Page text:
For the case of Batman, who is widely-known and loved for his crime-fighting intellect and reason, the dark knight feels more like this brooding teenage boy who has too much pent-up anger in him and acts rashly. As much as we empathise with his backstory, it gets way too melodramatic, and when Batman begins overreacting and literally going batshit crazy over his tragedy, our faces are buried in our hands and we think to ourself, “Really, Bruce? Really?”
As for Superman, well, we get a different problem in this movie – while Clark tries to understand what he is fighting for and what is the right thing to do, we get the same monotonous expressions from the Kryptonian hero throughout the movie, not unlike the first film. We’re not sure if this is intended to be Superman’s character, or if it’s just poor acting on Cavill’s part.
In fact, it’s really funny how the movie is supposed to be about Batman and Superman going at it, but the character that really stole the show was Gal Gadot’s Amazonian princess, Diana Prince/Wonder Woman. Having seen the Kryptonian and Bat in movies before, Wonder Woman’s big screen debut was, as Deadline recently reported, the thing the audience was most psyched about, as expressed by 88% of respondents who took part in the Fandango survey.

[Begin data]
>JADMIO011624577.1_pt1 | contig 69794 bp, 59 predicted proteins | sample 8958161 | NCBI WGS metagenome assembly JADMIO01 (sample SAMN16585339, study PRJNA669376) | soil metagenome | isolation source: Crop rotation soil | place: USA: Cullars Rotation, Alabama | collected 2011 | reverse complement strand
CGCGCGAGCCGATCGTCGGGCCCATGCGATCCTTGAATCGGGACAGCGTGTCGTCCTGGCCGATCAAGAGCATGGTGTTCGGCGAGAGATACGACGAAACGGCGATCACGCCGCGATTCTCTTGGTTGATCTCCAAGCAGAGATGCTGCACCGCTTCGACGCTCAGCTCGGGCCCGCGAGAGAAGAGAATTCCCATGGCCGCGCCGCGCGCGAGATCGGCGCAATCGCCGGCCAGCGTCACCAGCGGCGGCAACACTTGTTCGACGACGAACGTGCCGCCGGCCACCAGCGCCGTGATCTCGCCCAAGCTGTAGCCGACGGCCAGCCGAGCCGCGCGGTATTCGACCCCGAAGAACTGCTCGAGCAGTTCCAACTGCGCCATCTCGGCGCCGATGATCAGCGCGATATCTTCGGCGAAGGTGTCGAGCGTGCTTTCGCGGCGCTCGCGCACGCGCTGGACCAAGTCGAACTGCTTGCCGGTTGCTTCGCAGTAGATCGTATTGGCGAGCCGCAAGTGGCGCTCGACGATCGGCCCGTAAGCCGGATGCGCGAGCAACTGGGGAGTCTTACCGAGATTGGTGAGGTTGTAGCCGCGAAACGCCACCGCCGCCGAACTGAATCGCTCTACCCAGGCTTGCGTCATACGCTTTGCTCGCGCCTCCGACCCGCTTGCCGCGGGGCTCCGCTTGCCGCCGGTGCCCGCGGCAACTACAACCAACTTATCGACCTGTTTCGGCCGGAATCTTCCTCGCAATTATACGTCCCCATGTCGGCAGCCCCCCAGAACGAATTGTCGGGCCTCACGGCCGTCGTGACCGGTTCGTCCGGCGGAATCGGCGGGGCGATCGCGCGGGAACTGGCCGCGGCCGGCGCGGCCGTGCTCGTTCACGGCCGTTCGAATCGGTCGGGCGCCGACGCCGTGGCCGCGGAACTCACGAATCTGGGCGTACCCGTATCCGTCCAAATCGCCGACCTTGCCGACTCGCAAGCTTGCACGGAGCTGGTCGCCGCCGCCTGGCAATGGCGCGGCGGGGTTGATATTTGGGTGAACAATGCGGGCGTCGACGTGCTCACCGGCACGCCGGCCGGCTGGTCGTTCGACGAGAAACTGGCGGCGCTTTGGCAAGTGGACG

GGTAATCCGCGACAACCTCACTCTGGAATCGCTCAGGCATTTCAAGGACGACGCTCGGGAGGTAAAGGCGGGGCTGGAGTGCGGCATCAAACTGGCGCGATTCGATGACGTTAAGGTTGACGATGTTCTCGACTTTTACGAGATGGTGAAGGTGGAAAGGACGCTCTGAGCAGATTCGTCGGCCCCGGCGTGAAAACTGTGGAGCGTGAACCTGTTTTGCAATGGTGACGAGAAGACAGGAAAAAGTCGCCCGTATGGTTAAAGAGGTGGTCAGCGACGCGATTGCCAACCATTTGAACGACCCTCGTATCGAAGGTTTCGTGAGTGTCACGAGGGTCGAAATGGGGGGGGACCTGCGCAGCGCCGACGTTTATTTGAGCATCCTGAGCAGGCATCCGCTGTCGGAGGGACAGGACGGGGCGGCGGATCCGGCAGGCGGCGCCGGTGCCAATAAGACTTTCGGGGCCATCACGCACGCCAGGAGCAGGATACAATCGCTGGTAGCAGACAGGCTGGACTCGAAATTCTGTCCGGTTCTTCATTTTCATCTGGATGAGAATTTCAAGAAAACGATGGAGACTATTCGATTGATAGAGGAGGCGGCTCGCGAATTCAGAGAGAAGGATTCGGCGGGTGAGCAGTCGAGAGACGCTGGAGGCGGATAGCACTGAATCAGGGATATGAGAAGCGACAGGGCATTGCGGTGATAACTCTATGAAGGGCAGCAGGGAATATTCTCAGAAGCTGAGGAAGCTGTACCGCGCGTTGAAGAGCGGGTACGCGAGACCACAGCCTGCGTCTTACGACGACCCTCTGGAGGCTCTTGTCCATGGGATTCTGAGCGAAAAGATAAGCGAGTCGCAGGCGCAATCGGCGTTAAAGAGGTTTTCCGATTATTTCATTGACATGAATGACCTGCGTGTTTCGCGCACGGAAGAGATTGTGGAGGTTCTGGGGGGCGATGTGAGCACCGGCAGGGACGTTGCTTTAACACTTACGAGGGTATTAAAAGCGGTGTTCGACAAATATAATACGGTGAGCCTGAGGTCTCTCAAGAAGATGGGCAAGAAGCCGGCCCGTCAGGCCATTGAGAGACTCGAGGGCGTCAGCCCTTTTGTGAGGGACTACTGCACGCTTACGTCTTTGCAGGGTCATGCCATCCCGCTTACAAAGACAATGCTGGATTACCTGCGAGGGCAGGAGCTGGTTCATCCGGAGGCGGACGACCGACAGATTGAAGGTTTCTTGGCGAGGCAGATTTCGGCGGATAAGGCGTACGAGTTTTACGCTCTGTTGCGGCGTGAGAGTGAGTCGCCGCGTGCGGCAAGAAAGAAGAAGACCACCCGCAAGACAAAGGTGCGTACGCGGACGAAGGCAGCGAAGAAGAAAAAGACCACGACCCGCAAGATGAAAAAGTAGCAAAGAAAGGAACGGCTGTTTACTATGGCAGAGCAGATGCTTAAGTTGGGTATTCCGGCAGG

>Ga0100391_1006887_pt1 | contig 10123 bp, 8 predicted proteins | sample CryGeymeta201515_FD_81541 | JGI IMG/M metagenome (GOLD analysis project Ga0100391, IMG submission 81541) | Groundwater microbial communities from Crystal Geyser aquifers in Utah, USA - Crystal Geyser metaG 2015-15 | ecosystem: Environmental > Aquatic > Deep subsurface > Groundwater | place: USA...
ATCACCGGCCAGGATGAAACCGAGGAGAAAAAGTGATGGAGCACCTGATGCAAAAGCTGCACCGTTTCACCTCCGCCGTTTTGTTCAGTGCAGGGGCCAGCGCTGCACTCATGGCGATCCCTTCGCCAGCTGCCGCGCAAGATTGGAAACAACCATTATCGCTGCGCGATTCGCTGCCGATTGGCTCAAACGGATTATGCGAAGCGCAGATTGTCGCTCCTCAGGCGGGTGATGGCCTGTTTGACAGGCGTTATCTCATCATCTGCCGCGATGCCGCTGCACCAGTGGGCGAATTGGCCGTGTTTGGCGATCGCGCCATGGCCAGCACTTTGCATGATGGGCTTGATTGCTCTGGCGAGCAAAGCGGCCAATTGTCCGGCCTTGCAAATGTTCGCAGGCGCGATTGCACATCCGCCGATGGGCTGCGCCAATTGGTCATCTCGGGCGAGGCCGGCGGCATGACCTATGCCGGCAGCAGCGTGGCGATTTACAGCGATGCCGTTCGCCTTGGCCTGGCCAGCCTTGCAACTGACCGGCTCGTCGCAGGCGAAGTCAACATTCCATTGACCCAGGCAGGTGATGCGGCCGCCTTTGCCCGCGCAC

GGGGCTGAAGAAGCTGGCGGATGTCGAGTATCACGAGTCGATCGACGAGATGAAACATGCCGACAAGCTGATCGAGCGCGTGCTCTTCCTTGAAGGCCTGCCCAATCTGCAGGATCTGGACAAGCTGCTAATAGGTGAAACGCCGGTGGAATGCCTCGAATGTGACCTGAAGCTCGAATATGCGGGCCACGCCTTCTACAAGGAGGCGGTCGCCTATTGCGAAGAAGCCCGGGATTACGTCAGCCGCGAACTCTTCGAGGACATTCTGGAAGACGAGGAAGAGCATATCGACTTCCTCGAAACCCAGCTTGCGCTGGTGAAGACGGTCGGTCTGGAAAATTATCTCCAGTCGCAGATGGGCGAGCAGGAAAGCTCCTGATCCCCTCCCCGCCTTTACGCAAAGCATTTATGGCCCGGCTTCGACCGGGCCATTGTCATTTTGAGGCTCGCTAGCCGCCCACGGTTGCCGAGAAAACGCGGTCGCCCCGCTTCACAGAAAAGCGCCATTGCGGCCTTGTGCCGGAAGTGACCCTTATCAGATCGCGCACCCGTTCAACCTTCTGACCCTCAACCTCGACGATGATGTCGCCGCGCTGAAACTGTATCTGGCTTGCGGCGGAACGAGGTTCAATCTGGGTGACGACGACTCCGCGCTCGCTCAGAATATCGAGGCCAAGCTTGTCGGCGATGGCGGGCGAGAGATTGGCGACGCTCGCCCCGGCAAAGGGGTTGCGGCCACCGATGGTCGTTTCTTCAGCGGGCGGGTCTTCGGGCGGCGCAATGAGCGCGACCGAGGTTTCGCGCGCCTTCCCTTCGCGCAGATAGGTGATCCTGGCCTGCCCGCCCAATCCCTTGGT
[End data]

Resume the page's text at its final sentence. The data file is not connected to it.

The 30-year-old Israeli’s portrayal of Wonder Woman was nothing short of perfect; it was everything we had hoped for! Every scene with her was majestic, be it whether she was at a gala dinner in a ravishing gown, or fearlessly charging into battle, fully-clad in armour. Our love for Wonder Woman is evident from how tears were nearly shed as we watched Diana on the battlefield. DANamic.ORG definitely cannot wait for the Wonder Woman solo film, set for a 2017 release. (It’s looking really good so far!)